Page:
Fireworks flush fantastic



Pyrotechnics, the art of firework creating, probably originated back in 1st century China when black powder was invented by mixing charcoal, sulphur and potassium nitrate. However, up until the 19th century the science of fireworks remained pretty unchanged and fairly monochrome with only yellow or orange flashes possible to accompany the bangs.

Then, with the discovery of more and more elements came a move towards experimenting with producing a greater range of coloured flames. First reds and greens were developed, followed by blues and purples.

The dazzling displays of colour can be seen as a demonstration of the first law of thermodynamics: Nature conserves energy.

Energy released by the burning of the fuel (charcoal and sulphur) in the oxidiser (potassium nitrate) is transferred to the atoms of the colorant chemicals (e.g. strontium, copper, barium, sodium). That gets some of the electrons orbiting the nucleus rather excited and they venture further away from the centre of the atom.

As they take a chill pill though the electrons move back to where they were originally, but that excess energy they received isn’t destroyed – it gets released as a burst of light corresponding to the initial amount of energy that was transferred. So you actually see the colours as a firework is cooling down.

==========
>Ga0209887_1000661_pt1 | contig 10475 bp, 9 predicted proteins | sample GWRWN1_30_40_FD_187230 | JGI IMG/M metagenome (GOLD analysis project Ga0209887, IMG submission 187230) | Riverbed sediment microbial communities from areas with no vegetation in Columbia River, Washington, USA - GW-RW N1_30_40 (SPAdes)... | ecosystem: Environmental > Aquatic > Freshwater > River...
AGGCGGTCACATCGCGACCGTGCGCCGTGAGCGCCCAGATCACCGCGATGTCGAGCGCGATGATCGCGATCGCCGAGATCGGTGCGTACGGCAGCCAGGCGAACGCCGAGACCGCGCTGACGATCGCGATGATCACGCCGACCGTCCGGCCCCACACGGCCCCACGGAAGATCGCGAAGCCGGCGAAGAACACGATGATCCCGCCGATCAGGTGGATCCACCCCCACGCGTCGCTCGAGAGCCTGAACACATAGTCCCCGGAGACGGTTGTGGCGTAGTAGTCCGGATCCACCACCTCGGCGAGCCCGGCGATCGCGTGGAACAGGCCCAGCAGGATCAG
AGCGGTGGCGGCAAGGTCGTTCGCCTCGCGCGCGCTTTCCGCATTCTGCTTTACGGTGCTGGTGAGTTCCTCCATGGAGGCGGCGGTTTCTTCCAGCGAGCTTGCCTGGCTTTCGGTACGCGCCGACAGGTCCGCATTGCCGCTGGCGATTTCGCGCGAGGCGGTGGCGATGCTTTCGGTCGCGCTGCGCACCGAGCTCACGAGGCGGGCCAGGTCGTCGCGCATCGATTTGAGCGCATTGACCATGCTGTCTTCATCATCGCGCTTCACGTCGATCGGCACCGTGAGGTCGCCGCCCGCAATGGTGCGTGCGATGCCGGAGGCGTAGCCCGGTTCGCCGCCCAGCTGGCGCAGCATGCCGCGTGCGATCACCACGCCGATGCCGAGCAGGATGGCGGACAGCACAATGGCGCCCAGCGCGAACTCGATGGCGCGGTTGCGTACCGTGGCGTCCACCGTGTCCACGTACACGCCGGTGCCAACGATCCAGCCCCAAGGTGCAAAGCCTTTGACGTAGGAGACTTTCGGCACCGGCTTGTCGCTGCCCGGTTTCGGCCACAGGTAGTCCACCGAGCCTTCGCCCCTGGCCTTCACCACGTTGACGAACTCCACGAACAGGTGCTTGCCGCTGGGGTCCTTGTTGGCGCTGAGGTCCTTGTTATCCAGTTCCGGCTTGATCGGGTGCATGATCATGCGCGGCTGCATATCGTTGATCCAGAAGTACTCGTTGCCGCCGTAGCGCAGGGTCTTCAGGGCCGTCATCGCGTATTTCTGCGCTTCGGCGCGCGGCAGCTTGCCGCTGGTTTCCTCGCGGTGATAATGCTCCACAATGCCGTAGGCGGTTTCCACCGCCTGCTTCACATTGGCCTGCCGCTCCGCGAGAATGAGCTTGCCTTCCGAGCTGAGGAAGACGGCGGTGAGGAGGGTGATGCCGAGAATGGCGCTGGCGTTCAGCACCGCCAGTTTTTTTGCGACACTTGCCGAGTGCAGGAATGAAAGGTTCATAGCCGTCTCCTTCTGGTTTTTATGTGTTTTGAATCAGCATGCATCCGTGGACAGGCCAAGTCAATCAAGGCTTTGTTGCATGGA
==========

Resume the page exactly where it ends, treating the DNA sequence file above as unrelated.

Getting the electrons of different colorant chemicals excited takes different amounts of energy. To tickle the fancy of strontium and see a red flash involves a different amount of energy compared to the blushing burst of green from that of a barium atom, or blue of a cocky copper.

Pyro technicians, like kids with coloured crayons, can combine the colorant chemicals to make even more colours: A mixture of strontium and copper gives purple.

Reaction time is slowed for a longer-lasting firework effect by increasing the size of the grains of chemicals that have been added. The final composition of fuel, oxidising agent, and colorant chemical has to be considered carefully in order for the firework to be both stable in storage and free from impurities to give the spectators the pure, explosive colours that’ll accompany their ‘oohs’ and ‘aahs’.

About Derek Shirlaw

I'm passionate about science communication, social media, and my home country, Scotland. In particular, I have a real interest in astronomy, digital marketing, and the great outdoors.
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